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2)MAN (metropolitan area network)
A MAN is a collection of LANs within the same geographical area, for instance a city. If your business has multiple offices throughout a town or city and you would like to be on the same network, it will require a MAN. A MAN is usually not privately owned by your business, and access to it is usually gained through a telecommunications network provider who sells the service to the users. As name suggests it generally covers cities and towns. Range is around 50 kms. The medium used is optical fibre or cable. Message routing is faster than LAN. A MAN is optimized for a larger geographical area than a LAN, ranging from several blocks of buildings to entire cities. MANs can also depend on communications channels of moderate-to-high data rates. A MAN might be owned and operated by a single organization, but it usually will be used by many individuals and organizations. MANs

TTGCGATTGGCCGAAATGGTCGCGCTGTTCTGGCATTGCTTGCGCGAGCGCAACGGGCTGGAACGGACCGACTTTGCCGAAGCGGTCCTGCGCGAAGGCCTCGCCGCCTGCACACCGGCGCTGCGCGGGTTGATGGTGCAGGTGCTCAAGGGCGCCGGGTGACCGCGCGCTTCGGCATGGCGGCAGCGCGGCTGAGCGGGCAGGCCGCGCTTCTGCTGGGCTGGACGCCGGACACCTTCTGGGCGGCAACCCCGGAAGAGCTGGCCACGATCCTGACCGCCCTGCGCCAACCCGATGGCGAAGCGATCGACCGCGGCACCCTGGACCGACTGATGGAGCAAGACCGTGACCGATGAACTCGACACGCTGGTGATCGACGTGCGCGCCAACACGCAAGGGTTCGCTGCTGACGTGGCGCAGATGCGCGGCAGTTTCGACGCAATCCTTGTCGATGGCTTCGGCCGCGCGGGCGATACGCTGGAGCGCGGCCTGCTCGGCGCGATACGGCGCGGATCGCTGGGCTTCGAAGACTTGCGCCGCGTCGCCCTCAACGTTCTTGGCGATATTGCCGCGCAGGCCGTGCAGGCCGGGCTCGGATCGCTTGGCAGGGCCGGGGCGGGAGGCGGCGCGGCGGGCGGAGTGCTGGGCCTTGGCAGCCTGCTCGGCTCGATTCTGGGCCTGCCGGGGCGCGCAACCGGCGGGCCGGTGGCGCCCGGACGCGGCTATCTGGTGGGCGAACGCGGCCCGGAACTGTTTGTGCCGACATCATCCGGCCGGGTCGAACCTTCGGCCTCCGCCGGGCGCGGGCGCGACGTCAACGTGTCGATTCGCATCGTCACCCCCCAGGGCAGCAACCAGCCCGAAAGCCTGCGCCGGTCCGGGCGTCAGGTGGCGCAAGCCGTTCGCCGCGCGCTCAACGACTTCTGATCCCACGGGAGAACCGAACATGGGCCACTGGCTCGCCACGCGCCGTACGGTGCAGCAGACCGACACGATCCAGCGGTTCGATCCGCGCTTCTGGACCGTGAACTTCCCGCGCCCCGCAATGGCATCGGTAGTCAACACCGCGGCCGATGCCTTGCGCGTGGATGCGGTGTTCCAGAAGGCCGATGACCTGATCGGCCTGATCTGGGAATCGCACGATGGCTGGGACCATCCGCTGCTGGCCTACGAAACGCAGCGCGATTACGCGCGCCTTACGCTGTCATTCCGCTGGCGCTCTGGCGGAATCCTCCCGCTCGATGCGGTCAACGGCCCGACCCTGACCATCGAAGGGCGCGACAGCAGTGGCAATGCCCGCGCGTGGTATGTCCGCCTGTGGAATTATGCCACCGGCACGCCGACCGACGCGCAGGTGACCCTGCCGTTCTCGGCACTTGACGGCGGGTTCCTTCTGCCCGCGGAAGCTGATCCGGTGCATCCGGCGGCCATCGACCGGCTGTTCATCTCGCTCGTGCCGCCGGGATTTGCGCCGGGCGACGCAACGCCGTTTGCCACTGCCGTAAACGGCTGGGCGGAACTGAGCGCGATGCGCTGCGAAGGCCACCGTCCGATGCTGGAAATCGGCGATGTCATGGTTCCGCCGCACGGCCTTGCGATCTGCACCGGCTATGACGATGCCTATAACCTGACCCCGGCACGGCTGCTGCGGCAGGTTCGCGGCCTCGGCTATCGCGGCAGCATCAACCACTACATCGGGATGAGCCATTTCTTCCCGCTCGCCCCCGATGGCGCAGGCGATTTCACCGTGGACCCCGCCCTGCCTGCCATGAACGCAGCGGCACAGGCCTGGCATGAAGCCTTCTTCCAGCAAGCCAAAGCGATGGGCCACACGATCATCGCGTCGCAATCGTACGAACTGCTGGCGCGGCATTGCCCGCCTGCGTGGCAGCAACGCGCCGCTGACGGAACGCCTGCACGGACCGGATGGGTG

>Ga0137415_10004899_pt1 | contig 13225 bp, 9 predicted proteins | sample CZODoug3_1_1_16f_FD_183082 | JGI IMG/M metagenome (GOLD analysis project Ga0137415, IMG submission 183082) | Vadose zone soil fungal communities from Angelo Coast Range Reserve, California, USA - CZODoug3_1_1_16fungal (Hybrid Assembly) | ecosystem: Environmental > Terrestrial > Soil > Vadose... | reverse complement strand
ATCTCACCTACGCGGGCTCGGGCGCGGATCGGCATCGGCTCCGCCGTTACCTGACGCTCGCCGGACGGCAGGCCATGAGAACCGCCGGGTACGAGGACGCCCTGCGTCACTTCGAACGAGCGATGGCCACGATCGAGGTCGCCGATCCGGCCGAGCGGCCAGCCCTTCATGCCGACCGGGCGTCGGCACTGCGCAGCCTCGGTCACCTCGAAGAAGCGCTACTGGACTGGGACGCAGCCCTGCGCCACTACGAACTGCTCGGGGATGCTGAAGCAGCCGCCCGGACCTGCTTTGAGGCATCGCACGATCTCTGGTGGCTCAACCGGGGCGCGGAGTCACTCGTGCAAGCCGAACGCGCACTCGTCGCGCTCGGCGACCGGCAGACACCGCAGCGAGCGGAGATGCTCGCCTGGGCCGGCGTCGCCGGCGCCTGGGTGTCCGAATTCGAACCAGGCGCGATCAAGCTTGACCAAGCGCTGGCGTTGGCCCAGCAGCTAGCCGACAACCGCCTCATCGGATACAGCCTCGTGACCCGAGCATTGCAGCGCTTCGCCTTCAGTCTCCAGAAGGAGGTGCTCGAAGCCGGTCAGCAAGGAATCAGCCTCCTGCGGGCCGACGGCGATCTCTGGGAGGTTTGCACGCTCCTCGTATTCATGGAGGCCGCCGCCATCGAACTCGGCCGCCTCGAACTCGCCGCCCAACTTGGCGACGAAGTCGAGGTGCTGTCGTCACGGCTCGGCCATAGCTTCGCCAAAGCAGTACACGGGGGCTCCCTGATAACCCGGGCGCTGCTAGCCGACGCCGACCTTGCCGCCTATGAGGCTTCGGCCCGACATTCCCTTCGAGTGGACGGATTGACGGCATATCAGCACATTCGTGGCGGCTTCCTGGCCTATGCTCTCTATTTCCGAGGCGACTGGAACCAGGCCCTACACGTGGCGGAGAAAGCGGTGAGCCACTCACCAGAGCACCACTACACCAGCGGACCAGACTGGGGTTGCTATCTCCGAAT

might also be owned and operated as public utilities. They will often provide means for internetworking of local networks. Metropolitan area networks can span up to 50km, devices used are modem and wire/cable Some technologies used for this purpose are ATM, FDDI, and SMDS. These older technologies are in the process of being displaced by Ethernet-based MANs (e.g. Metro Ethernet) in most areas. MAN links between LANs have been built without cables using either microwave, radio, or infra-red laser links. Most companies rent or lease circuits from common carriers due to the fact that laying long stretches of cable can be expensive.DQDB, Distributed Queue Dual Bus, is the Metropolitan Area Network standard for data communication. It is specified in the IEEE 802.6 standard. Using DQDB, networks can be up to 30 miles (50km) long and operate at speeds of 34 to 155 Mbit/s. Several notable networks started as MANs, such as the Internet peering points MAEWest, MAE-East, and the Sohonet media network.


3) WAN (wide area network)